Why it's a winner
Though the leafy green herb adds a refreshing flavor to many food and drinks and acts as a breath freshener, mint also has a long history of being used medicinally to treat stomach aches and chest pains and as a remedy for the common cold. To put it simply, not only is this ingredient great for cooking, but it offers a wide range of other benefits, making it a champion among herbs.
About this article
- This article was originally published in the June 2017 issue of 400-The Life, a publication of the Forsyth County News. To read the entire magazine, click here.
What’s in a name?
The origin of the herb’s English name, ‘mint,’ descends from the Latin word mentha, which originated from the Greek word minthe – a nymph who, in Greek mythology, was transformed into a mint plant after trying to secede Hades, the Greek god of the underworld.
While many often associate wintergreen with mint, the plants, which belong to the Gaultheriagenus, are not true mints, which belong to the genus Mentha. Types Mint comes in more than 15 varieties, though the most common types are peppermint, spearmint and apple mint. While all are edible, they do not all taste or smell the same, prompting some to be used more than others.
When used as an essential oil, mint has a calming effect on a person and is soothing.
Just One Cookbook — recipes that highlight our ingredient of the month
Spicy Chicken Legs and Cauliflower Couscous with Cherries, Pistachios and Mint
¼ cup rice vinegar
¼ cup freshly squeezed orange juice
2 tbsp. Sriracha
2 cloves garlic, minced
2 tbsp. soy sauce
2 tbsp. honey
1 tsp. crushed red pepper flakes
5 tbsp. extra-virgin olive oil, divided
4 whole skin-on chicken legs, about 8 oz. each
1 large head cauliflower, cut into florets
25 cherries, pitted and finely chopped
¼ cup freshly chopped mint, plus more for garnish
¼ cup chopped toasted pistachios
Zest of 1 lemon
Freshly ground black pepper
- In a large bowl, whisk together rice vinegar, orange juice, Sriracha, garlic, soy sauce, honey, crushed red pepper and 2 tablespoons olive oil until combined. Add chicken legs; let marinate 15 minutes.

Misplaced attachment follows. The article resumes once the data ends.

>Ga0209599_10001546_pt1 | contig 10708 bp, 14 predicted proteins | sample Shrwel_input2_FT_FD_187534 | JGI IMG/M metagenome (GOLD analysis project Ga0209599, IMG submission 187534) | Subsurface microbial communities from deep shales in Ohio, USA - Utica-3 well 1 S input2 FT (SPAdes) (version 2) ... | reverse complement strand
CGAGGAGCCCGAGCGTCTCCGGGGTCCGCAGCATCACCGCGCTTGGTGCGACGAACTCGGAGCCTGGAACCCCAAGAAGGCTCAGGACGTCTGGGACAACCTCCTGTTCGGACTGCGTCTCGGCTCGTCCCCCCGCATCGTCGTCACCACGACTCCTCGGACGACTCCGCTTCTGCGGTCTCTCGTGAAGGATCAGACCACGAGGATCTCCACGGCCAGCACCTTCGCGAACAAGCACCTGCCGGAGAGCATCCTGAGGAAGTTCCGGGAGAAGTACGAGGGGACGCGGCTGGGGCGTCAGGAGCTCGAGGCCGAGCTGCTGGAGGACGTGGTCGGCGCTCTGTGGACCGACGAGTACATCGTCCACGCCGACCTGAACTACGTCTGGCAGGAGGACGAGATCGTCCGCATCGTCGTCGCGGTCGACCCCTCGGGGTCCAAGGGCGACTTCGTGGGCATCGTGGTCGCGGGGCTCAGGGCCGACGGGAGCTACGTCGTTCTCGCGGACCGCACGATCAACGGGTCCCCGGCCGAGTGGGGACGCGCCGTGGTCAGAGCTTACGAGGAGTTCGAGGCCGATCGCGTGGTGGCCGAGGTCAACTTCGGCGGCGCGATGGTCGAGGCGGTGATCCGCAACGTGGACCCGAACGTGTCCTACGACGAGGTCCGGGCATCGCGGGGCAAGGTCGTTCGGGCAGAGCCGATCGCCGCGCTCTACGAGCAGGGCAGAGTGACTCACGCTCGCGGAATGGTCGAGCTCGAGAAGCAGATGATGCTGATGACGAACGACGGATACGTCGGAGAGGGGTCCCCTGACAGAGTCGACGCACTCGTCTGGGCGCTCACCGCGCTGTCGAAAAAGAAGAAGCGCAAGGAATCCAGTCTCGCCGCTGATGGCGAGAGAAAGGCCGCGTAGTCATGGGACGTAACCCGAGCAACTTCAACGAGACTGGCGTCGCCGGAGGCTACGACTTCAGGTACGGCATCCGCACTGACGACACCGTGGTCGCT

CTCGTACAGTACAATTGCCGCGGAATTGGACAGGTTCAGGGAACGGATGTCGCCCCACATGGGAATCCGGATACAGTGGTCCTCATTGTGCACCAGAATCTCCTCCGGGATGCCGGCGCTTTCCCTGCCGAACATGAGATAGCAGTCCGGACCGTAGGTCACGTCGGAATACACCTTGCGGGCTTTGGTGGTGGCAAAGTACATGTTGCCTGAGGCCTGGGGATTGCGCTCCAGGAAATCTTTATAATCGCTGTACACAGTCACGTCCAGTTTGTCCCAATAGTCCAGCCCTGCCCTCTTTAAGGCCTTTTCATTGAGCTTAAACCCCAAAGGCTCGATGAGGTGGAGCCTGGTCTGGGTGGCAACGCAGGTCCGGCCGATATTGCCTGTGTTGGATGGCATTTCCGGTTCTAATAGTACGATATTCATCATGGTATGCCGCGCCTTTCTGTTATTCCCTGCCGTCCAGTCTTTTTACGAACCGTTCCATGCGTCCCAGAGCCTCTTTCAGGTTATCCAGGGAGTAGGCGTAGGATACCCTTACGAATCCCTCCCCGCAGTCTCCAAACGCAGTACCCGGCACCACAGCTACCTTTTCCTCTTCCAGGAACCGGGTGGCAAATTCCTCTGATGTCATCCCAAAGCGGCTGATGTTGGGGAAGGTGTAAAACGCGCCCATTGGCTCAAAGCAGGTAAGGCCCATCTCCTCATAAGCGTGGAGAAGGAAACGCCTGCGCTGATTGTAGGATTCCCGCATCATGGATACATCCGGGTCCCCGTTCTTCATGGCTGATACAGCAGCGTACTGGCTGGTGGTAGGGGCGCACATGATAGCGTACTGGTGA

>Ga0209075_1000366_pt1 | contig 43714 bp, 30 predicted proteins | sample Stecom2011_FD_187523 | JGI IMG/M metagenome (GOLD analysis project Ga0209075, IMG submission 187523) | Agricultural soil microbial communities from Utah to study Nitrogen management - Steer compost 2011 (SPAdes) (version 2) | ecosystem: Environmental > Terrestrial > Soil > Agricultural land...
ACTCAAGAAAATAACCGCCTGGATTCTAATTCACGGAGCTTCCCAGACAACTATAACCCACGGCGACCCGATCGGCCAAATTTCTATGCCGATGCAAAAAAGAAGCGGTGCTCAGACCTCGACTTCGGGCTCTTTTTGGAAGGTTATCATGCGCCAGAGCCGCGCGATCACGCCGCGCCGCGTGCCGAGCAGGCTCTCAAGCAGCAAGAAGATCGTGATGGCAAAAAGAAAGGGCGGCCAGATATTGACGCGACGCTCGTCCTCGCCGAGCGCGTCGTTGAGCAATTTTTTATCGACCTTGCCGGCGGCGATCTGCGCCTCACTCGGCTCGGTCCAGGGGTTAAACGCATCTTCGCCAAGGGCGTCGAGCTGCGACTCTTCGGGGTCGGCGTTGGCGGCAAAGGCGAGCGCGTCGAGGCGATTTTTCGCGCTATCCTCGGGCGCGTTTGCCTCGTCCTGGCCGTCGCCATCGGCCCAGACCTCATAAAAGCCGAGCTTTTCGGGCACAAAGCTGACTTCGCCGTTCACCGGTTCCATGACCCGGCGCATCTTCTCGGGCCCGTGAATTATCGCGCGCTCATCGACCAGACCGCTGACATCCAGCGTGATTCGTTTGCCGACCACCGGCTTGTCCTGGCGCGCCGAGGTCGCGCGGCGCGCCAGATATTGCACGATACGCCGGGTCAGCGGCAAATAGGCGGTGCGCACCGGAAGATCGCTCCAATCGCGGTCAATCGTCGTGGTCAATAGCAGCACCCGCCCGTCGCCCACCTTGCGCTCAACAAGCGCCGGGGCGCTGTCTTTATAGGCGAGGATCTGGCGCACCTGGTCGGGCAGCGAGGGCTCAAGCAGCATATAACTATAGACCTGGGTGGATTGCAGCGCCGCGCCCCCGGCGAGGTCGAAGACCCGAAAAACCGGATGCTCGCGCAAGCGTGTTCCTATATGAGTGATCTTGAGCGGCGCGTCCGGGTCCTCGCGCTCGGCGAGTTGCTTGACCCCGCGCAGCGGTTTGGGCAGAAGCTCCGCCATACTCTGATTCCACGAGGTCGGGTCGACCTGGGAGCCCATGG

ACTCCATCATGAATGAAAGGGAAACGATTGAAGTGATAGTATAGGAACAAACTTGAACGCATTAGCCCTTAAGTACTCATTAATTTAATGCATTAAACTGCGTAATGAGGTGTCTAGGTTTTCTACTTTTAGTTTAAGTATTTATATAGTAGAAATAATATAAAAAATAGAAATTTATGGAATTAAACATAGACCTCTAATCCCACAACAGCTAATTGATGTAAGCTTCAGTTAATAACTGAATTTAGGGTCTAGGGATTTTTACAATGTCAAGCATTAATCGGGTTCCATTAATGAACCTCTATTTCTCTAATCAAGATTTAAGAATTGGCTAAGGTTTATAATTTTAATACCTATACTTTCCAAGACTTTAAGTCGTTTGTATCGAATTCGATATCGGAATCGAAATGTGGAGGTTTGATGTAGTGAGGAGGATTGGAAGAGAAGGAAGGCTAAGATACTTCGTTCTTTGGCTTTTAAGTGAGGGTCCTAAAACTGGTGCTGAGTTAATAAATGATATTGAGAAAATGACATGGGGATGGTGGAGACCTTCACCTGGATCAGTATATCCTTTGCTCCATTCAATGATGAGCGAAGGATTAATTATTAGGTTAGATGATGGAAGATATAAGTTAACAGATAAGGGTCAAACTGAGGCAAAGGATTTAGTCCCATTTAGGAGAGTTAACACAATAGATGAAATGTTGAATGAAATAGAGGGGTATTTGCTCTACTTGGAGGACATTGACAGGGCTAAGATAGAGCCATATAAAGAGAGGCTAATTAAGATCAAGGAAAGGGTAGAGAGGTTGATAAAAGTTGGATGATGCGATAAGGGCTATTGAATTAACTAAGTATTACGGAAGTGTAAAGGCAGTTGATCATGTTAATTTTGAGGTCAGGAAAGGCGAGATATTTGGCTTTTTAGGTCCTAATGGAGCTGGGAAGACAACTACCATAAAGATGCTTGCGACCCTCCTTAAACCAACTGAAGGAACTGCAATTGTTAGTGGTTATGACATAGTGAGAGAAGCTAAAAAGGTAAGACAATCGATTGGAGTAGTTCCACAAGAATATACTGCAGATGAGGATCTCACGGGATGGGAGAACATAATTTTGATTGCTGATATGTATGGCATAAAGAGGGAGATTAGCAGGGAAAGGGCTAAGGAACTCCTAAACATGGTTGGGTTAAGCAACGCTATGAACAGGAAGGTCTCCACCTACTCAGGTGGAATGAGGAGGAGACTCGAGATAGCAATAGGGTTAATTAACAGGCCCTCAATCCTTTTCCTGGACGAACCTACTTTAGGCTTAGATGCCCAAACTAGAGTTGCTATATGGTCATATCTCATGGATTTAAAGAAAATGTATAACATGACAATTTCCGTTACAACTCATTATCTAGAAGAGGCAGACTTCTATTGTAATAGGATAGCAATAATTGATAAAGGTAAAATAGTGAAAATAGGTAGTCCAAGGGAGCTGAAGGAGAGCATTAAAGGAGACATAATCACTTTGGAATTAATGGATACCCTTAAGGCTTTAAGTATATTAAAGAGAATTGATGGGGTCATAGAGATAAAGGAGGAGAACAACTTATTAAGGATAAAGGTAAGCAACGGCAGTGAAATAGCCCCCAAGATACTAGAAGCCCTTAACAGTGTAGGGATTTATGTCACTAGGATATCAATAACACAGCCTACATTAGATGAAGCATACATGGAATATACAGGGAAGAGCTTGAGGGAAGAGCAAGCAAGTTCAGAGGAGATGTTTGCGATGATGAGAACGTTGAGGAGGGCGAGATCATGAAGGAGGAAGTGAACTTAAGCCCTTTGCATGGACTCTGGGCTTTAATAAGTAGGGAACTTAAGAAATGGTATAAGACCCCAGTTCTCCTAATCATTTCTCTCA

- In a food processor fitted with a metal blade, pulse cauliflower florets until they reach the size of couscous.
- Heat 2 tablespoons olive oil in a large skillet and add cauliflower couscous. Cook until softened, 3 to 4 minutes, then season with salt and pepper. Transfer to a paper towel-lined plate and set aside.
- Meanwhile, preheat oven to 400°. Heat a lightly oiled grill pan over medium-high heat, then remove chicken from marinade and season with salt and pepper. Grill chicken 4 minutes per side to get a nice char on the outside, then place pan in oven to finish cooking for 10 minutes or until it reaches an internal temperature of 165°. Let rest 5 minutes.
- In a large bowl, stir together cauliflower couscous, cherries, mint, pistachios, lemon zest and remaining 1 tablespoon olive oil. Season with salt and pepper and garnish with mint.
- Serve chicken legs with couscous and lemon wedges.
*By Anna Watson Carl/ TheYellowTable.com
6 mint leaves
1 tbsp. Simple syrup (see recipe below)
1 tbsp. fresh lemon juice
1 cup watermelon cubes
½ cup vodka
1 cup granulated sugar
1 cup water
- To make simple syrup: Combine granulated sugar with water in a glass jar; seal tightly. Shake until dissolved. Refrigerate until needed.
- Place mint leaves, simple syrup and lemon juice in a cocktail shaker; muddle the mint, pressing and twisting to release its oils. Add watermelon cubes and muddle until they're juiced.
- Fill shaker with ice and shake vigorously until very cold. Strain into 2 chilled martini glasses. Garnish with mint sprigs and serve.
*By Eduardo Chavez/Featured in O, The Oprah Magazine.